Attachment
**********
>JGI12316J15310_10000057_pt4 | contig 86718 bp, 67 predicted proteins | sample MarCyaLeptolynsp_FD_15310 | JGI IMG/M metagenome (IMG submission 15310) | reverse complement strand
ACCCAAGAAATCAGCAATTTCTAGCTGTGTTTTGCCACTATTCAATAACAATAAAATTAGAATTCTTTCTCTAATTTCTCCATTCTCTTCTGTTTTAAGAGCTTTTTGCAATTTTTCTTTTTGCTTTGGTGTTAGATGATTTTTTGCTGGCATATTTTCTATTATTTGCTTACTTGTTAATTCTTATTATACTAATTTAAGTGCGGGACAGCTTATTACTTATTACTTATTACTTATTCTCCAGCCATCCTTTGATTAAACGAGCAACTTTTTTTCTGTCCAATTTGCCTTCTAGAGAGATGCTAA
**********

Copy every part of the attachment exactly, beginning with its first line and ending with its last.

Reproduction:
>JGI12316J15310_10000057_pt4 | contig 86718 bp, 67 predicted proteins | sample MarCyaLeptolynsp_FD_15310 | JGI IMG/M metagenome (IMG submission 15310) | reverse complement strand
ACCCAAGAAATCAGCAATTTCTAGCTGTGTTTTGCCACTATTCAATAACAATAAAATTAGAATTCTTTCTCTAATTTCTCCATTCTCTTCTGTTTTAAGAGCTTTTTGCAATTTTTCTTTTTGCTTTGGTGTTAGATGATTTTTTGCTGGCATATTTTCTATTATTTGCTTACTTGTTAATTCTTATTATACTAATTTAAGTGCGGGACAGCTTATTACTTATTACTTATTACTTATTCTCCAGCCATCCTTTGATTAAACGAGCAACTTTTTTTCTGTCCAATTTGCCTTCTAGAGAGATGCTAA